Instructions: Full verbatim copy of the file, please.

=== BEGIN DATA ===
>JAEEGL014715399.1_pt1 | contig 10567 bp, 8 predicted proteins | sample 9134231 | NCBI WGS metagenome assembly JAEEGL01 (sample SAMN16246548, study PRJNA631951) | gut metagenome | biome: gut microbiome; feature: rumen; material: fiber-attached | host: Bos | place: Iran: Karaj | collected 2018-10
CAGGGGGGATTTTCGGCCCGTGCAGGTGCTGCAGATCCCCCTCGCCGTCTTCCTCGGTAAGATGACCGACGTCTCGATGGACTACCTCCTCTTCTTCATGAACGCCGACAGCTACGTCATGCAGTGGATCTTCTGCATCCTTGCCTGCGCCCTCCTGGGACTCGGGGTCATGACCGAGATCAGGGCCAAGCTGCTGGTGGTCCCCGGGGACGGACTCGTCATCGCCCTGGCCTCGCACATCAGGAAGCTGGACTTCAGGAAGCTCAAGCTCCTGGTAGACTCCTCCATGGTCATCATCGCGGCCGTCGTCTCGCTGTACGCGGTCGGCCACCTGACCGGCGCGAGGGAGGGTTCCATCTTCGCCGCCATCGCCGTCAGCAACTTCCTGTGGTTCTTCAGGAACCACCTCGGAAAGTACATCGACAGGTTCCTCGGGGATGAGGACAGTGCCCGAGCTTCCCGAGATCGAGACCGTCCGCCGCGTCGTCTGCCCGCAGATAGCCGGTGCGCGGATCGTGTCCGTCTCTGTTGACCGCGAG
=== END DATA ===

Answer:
>JAEEGL014715399.1_pt1 | contig 10567 bp, 8 predicted proteins | sample 9134231 | NCBI WGS metagenome assembly JAEEGL01 (sample SAMN16246548, study PRJNA631951) | gut metagenome | biome: gut microbiome; feature: rumen; material: fiber-attached | host: Bos | place: Iran: Karaj | collected 2018-10
CAGGGGGGATTTTCGGCCCGTGCAGGTGCTGCAGATCCCCCTCGCCGTCTTCCTCGGTAAGATGACCGACGTCTCGATGGACTACCTCCTCTTCTTCATGAACGCCGACAGCTACGTCATGCAGTGGATCTTCTGCATCCTTGCCTGCGCCCTCCTGGGACTCGGGGTCATGACCGAGATCAGGGCCAAGCTGCTGGTGGTCCCCGGGGACGGACTCGTCATCGCCCTGGCCTCGCACATCAGGAAGCTGGACTTCAGGAAGCTCAAGCTCCTGGTAGACTCCTCCATGGTCATCATCGCGGCCGTCGTCTCGCTGTACGCGGTCGGCCACCTGACCGGCGCGAGGGAGGGTTCCATCTTCGCCGCCATCGCCGTCAGCAACTTCCTGTGGTTCTTCAGGAACCACCTCGGAAAGTACATCGACAGGTTCCTCGGGGATGAGGACAGTGCCCGAGCTTCCCGAGATCGAGACCGTCCGCCGCGTCGTCTGCCCGCAGATAGCCGGTGCGCGGATCGTGTCCGTCTCTGTTGACCGCGAG